In addition to OTRs not funded in the Tentative Budget, County Administration has proposed reductions for the County Health Department's Certified Home Health Agency (CHHA) and two programs managed by the Youth Services Department: eliminating a quarter-million-dollar allocation for the Municipal Youth Development program and reducing funding for the Learning Web's Community and Career Apprentice Program by 50%. The Administrator recommends the County review whether the County-operated CHHA could operate without a $400,000 annual property tax subsidy or whether the County should withdraw from providing the service, as many other counties have done, transferring its certificate to a qualified not-for-profit provider.

The budget reduces the County workforce by 20 full-time equivalent positions, a decrease of 2.6%, much of the reduction expected to be achieved through natural attrition, as the Legislature considers a local retirement incentive designed to support that process.

Among other proposed initiatives advanced as part of the Tentative Budget: a three-year, $2.4 million bonding to address a backlog of capital maintenance and improvement needs in county buildings, with a one-time allocation of $100,000 to begin planning for the project; $10,000 in contingency funding to assist in comprehensive review of how the county's road, bridge, and highway system is maintained; and $40,000 in contingency funding to continue Smart Work training throughout the county. The administrator also recommends the County sharpen its focus on the issues of energy conservation, climate change and sustainability by formally placing responsibility under direction of a Commissioner of Planning and Community Sustainability, shifting executive oversight of the four public works divisions, on a trial basis, to the County Administrator.

"I appreciate the remarkable dedication and creativity of County department heads and staff at every level in developing a plan that responds to the very difficult circumstances we face, and to the County Legislature for its leadership throughout the year," Administrator Mareane states. "I look forward to working with the Legislature to ensure the final budget allocates available resources to areas of highest priority and greatest need."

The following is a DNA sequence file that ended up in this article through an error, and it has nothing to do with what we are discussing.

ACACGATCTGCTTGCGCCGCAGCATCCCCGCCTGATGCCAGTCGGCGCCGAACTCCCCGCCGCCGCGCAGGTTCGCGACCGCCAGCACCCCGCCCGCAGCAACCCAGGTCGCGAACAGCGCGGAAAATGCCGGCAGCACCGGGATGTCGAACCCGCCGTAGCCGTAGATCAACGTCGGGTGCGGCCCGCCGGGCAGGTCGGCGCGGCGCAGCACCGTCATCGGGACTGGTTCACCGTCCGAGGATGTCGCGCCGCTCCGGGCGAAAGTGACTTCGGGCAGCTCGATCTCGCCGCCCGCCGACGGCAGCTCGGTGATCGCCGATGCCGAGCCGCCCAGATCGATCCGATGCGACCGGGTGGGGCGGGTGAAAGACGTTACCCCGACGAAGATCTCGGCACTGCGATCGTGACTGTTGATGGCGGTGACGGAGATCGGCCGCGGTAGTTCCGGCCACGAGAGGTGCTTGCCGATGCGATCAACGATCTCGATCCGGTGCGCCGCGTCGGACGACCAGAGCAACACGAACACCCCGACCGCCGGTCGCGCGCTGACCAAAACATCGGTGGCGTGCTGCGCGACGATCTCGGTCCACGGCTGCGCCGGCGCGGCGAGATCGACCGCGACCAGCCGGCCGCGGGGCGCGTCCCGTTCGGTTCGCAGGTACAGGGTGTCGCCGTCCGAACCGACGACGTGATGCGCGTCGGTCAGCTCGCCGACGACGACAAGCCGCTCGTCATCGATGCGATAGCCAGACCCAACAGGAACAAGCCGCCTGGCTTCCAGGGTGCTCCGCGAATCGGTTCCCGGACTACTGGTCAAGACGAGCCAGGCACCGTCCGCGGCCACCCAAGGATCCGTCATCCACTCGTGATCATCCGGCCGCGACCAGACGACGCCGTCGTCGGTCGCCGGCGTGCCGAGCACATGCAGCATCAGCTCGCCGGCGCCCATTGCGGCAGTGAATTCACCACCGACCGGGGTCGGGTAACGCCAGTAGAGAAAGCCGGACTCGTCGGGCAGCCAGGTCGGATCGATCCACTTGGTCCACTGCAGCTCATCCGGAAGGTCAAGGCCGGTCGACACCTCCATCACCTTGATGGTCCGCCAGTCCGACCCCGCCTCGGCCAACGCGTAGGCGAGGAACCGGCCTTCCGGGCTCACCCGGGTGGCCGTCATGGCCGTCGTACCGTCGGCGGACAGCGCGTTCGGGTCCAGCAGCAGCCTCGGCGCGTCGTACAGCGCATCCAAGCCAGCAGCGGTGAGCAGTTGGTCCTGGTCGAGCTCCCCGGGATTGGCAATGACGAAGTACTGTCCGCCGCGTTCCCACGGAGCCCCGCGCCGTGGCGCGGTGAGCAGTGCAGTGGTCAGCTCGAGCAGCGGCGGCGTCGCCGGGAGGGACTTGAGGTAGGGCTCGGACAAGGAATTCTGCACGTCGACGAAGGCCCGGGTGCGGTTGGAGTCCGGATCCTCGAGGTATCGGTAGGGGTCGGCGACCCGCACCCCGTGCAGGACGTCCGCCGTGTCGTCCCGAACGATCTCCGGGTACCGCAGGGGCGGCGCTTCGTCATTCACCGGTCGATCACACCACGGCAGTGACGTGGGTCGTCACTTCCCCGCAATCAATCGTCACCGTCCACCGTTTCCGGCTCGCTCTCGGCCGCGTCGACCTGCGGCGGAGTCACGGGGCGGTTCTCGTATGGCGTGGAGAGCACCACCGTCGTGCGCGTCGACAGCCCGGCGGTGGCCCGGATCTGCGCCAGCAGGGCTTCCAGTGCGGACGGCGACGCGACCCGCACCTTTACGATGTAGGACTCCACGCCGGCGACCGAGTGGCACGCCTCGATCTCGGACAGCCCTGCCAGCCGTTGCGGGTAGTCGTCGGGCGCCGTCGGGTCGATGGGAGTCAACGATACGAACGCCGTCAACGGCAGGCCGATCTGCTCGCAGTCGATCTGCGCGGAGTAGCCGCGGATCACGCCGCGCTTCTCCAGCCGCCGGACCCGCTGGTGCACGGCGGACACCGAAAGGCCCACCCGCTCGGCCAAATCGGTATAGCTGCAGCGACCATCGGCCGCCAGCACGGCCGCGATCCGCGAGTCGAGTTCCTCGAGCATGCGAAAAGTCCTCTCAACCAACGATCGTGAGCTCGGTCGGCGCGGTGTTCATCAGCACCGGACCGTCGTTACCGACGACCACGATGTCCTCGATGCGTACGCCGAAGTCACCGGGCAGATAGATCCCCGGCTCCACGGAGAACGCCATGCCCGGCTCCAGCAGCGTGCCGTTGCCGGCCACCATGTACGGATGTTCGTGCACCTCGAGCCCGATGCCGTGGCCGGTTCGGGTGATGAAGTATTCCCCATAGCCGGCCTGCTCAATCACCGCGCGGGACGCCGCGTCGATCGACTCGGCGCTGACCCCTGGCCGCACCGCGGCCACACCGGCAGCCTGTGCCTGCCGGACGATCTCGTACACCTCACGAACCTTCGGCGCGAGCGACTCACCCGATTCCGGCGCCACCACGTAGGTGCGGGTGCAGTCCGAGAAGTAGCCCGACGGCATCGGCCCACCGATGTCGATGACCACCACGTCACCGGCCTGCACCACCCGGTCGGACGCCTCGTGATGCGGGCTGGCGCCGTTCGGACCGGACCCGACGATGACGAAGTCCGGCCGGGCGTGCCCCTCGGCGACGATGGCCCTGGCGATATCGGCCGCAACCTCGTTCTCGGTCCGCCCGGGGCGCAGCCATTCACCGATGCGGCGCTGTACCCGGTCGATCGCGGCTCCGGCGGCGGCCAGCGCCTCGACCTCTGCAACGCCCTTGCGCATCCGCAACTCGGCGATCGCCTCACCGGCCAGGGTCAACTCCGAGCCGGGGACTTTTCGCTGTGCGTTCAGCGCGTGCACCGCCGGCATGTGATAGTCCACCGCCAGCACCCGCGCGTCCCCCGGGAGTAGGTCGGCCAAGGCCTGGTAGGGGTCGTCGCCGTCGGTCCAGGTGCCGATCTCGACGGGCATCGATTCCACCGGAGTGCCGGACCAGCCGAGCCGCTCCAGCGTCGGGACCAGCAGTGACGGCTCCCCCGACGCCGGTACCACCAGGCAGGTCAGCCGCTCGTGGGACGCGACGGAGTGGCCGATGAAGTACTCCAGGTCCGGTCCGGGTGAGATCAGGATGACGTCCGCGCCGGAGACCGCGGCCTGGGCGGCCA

Legislators will review the recommended budget in detail at the first meeting of the County's Expanded Budget Committee (any legislator may participate) on Wednesday, September 13, beginning at 4:00 p.m. in Legislature Chambers at the Tompkins County Courthouse, 320 N. Tioga Street, Ithaca--'the first in a series of meetings that will continue through September and October. At these meetings, departments and agencies will have the opportunity to explain their budget requests and how programs would be affected by the recommended budget. The Expanded Budget Committee will accept or alter the Tentative Budget, and will present to the Legislature the Tentative Budget with its recommended changes. The Legislature then will vote on whether to accept the changes, and the amended Tentative Budget will be presented to the public for comment.

Among initiatives to inform the public about the budget and gather input while the Expanded Budget Committee's deliberations are in process, the County will sponsor a public information meeting on the Tentative Budget on Monday, September 27, beginning at 7:00 p.m., at the Tompkins County Public Library, Borg Warner Room, 101 E. Green Street, Ithaca. The formal public hearing to accept comment on the amended Tentative Budget is scheduled for November 3, with a vote on the final budget November 16.

Public copies of the 2011 Tentative Budget are available at the County Administration office, 125 East Court Street, and at the Office of the County Legislature, 320 North Tioga Street. As of Wednesday, September 8, the document also will be posted on the County website at www.tompkins-co.org, where the public also is invited to comment on the budget.